The News – Capital Media
The News – Capital Media
  • Official says basis of Canada-US deal has been reached

, Minister of Foreign Affairs Chrystia Freeland and Gerald Butts, senior political advisor to Prime Minister Justin Trudeau, walk in the loading dock of the Office of the Prime Minister and Privy Council, in Ottawa on Sunday, Sept. 30, 2018. (Justin Tang/The Canadian Press via AP)

01 of October 2018 03:10:11

TORONTO (AP) — The U.S. and Canada reached the basis of a free trade deal Sunday night, a senior Canadian government official said.

The agreement preserved a NAFTA dispute-resolution process that the U.S. wanted to jettison, the official told The Associated Press ahead of an official announcement. The official was not authorized to speak publicly and requested anonymity.

The agreement also exempts tariffs on 2.6 million cars. On dairy Canada essentially gave the U.S. the same access it offered in the Trans Pacific Partnership trade agreement that President Donald Trump rejected.

The U.S. and Canada were under pressure to reach a deal by midnight Sunday, when the U.S. must make public the full text of the agreement with Mexico.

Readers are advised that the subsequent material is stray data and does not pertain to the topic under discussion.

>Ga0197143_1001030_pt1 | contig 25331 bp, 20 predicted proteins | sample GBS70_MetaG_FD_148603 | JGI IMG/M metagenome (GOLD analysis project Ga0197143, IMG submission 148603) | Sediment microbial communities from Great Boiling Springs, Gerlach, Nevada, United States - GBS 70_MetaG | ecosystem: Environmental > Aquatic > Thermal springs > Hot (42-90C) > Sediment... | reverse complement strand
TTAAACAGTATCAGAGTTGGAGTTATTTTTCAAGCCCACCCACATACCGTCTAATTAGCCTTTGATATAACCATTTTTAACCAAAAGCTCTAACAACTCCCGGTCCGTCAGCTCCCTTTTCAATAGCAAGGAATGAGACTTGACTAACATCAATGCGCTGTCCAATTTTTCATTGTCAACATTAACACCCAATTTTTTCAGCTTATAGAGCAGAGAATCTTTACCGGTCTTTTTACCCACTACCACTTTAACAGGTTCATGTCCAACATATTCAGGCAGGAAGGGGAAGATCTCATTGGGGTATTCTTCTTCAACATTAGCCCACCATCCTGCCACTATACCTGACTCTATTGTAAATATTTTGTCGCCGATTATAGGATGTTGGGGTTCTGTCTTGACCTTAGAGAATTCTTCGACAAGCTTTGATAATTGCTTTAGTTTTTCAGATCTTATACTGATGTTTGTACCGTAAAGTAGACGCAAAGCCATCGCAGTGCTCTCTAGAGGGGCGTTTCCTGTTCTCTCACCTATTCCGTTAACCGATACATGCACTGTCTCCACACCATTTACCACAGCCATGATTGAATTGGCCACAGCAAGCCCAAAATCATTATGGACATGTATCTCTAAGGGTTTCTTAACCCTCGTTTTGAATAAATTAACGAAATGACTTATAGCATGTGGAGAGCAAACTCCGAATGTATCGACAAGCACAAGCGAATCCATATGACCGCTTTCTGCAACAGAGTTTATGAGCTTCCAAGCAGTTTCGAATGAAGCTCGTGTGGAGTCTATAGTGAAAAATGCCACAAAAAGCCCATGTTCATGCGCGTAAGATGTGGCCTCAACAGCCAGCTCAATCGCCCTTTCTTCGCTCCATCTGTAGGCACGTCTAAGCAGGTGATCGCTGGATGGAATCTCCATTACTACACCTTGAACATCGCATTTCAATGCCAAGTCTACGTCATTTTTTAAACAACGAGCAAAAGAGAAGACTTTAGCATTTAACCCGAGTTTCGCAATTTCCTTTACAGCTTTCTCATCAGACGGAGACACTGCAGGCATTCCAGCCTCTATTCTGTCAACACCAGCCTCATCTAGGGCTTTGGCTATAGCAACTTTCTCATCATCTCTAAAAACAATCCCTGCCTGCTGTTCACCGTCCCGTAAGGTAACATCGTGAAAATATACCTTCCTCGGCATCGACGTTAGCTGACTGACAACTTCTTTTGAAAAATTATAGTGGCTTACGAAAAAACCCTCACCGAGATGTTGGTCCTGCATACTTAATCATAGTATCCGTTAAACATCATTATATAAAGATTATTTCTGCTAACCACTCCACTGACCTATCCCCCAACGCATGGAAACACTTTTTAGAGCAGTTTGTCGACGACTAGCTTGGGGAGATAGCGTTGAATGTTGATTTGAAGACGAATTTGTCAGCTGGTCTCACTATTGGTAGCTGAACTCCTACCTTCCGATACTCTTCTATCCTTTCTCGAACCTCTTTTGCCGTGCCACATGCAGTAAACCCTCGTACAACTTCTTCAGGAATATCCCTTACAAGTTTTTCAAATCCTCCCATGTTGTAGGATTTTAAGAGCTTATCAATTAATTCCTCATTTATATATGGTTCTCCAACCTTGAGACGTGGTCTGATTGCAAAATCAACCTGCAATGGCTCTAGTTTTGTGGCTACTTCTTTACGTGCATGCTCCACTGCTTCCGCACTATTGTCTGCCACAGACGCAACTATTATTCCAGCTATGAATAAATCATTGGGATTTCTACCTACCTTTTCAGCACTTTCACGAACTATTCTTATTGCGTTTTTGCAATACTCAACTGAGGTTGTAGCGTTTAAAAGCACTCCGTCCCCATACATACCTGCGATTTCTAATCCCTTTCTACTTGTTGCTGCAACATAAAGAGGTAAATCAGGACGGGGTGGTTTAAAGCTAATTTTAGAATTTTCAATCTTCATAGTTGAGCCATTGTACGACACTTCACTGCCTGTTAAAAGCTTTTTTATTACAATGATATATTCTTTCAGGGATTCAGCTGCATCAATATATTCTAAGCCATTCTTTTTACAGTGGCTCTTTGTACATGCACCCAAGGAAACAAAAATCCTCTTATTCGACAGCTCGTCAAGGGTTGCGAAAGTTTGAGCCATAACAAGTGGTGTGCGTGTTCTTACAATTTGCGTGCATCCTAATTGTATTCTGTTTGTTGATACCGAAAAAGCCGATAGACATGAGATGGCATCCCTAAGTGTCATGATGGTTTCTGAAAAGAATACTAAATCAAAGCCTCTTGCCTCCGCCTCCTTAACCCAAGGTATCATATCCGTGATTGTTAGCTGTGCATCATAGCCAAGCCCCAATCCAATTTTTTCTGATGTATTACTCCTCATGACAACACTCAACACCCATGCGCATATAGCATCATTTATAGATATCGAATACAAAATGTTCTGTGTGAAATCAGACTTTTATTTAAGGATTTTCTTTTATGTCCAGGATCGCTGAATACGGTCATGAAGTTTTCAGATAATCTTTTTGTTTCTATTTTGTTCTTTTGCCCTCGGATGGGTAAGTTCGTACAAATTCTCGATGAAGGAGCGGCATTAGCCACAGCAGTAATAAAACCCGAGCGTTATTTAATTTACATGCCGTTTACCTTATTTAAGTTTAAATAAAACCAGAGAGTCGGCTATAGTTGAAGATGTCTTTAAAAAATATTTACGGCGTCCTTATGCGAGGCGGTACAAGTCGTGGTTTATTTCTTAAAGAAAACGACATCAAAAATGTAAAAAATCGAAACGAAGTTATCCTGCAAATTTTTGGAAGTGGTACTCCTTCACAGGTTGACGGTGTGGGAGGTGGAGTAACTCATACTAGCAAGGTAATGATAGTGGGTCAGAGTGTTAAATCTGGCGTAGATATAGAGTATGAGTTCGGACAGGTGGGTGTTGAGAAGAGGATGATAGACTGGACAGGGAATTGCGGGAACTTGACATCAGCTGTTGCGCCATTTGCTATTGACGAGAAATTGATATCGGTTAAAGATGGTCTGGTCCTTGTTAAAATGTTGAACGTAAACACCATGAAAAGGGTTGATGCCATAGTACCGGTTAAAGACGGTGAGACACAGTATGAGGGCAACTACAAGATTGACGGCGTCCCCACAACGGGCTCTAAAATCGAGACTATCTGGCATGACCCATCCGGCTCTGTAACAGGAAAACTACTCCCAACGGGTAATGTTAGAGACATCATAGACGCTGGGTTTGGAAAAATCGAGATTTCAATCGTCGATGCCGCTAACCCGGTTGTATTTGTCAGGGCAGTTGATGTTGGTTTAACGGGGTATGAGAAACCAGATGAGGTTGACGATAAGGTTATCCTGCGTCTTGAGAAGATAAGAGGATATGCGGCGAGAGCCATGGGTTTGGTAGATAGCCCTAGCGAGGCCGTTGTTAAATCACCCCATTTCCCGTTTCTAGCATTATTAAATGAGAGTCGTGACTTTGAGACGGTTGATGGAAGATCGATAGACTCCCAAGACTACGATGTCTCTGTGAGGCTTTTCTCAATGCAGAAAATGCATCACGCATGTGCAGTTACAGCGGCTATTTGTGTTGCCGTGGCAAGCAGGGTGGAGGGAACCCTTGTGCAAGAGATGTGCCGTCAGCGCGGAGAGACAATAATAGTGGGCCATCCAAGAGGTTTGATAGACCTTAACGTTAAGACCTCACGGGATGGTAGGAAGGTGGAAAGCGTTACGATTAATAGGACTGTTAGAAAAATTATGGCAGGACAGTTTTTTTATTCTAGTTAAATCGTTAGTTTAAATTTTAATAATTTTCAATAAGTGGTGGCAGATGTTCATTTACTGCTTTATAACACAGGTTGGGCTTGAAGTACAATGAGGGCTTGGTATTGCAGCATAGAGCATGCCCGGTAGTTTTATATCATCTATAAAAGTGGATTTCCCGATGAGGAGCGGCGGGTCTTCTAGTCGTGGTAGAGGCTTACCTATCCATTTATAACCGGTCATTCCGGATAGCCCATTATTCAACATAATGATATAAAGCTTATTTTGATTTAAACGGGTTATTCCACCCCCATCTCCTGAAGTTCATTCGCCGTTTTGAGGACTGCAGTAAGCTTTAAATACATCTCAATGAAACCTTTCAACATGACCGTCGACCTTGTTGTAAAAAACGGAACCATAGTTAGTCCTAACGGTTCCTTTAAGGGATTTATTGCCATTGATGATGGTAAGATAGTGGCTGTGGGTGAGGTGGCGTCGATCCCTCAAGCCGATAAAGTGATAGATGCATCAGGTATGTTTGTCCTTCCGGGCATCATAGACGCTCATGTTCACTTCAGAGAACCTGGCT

Canada, the United States' No. 2 trading partner, was left out when the U.S. and Mexico reached an agreement last month to revamp the North American Free Trade Agreement.

The Trump administration officially notified Congress of the U.S.-Mexico trade agreement on Aug. 31. That started a 90-day clock that would let outgoing Mexican President Enrique Pena Nieto sign the new pact before he leaves office Dec. 1.

Mexico's economics ministry said in a tweet earlier Sunday that the text of the pact would be delivered to the Mexican Senate Sunday night, adding that "if there is agreement with Canada, the text will be trilateral. If there is not, it will be bilateral."

Trump had said he wanted to go ahead with a revamped NAFTA — with or without Canada. It was unclear, however, whether Trump had authority from Congress to pursue a revamped NAFTA with only Mexico, and some lawmakers said they wouldn't go along with a deal that left out Canada.

U.S.-Canada talks bogged down earlier this month, and most trade analysts expected the Sept. 30 deadline to come and go without Canada being reinstated. They suspected that Canada, which had said it wasn't bound by U.S. deadlines, was delaying the talks until after provincial elections Monday in Quebec, where support for Canadian dairy tariffs runs high.


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